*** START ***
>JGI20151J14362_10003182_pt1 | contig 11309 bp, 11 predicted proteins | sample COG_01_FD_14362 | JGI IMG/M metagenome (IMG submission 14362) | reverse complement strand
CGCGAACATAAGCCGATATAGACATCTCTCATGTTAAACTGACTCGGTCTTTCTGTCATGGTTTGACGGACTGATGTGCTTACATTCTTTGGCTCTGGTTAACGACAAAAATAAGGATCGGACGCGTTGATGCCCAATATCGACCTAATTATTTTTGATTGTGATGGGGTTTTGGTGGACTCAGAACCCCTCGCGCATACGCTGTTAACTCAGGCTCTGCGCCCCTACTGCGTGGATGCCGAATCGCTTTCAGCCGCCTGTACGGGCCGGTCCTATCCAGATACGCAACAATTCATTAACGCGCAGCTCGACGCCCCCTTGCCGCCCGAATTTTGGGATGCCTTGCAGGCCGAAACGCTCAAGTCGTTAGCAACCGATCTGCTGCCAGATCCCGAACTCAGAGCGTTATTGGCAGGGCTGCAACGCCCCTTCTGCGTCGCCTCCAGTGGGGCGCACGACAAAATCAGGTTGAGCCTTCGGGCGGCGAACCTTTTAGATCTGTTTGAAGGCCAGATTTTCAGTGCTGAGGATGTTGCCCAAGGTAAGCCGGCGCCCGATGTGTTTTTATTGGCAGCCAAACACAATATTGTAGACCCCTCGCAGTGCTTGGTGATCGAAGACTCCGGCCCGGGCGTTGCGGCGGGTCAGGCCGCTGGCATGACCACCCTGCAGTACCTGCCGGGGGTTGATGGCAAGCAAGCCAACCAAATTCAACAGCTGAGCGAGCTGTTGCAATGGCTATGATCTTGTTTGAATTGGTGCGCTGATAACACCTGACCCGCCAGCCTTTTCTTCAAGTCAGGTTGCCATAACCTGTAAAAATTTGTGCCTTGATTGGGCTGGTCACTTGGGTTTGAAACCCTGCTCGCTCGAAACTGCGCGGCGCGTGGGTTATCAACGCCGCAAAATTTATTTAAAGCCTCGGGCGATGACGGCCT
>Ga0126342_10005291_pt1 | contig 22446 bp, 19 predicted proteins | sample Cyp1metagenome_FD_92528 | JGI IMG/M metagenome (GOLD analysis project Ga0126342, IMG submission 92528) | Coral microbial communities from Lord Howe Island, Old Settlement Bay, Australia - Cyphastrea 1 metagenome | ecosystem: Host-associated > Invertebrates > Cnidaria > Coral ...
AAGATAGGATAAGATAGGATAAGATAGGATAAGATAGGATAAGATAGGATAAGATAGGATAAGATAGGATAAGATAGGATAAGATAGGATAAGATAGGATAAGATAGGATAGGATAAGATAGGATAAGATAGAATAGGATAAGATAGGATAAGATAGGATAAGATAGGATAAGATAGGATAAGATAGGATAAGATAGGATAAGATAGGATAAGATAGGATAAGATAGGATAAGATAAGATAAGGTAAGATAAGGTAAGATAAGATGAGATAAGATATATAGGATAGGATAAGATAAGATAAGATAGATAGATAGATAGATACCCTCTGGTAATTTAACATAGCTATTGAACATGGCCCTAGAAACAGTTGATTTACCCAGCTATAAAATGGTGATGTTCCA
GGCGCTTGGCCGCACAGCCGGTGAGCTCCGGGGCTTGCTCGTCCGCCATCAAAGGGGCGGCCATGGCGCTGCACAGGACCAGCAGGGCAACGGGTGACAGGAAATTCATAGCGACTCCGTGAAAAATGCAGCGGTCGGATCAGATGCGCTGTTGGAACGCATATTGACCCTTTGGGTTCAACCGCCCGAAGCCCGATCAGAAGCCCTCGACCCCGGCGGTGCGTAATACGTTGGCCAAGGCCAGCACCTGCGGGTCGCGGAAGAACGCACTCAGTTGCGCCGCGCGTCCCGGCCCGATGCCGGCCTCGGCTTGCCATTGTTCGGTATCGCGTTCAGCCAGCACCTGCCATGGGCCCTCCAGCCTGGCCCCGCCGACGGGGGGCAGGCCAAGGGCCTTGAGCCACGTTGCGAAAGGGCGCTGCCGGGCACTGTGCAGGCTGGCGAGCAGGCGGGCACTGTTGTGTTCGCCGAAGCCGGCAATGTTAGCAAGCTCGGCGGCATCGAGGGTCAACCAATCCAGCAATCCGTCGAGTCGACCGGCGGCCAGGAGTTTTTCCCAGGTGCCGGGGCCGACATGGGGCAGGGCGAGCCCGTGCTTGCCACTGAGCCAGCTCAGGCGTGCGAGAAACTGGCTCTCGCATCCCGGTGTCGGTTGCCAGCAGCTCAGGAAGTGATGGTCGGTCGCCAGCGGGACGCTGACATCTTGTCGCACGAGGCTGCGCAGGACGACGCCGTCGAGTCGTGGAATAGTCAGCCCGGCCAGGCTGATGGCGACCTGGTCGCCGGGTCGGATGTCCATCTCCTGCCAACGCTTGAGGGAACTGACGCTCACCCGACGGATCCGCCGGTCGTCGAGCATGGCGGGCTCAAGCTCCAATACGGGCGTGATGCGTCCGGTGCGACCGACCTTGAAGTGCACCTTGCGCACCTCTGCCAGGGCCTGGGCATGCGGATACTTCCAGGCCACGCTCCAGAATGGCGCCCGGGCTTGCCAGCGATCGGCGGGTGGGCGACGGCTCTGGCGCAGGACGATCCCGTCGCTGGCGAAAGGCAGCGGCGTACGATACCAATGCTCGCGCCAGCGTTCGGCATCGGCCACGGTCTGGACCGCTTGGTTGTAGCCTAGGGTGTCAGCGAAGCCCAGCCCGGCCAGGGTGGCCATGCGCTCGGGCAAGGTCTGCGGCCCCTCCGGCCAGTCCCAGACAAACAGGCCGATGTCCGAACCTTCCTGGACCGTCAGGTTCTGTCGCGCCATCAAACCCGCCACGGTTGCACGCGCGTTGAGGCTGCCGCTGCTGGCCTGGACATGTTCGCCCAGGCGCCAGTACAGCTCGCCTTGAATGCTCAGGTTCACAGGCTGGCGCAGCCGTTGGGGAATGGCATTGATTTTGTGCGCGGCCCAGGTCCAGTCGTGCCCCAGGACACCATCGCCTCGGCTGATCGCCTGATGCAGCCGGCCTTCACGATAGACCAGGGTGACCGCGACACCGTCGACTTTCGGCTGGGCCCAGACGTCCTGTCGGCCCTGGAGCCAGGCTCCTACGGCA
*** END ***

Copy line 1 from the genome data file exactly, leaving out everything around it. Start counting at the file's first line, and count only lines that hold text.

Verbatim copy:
>JGI20151J14362_10003182_pt1 | contig 11309 bp, 11 predicted proteins | sample COG_01_FD_14362 | JGI IMG/M metagenome (IMG submission 14362) | reverse complement strand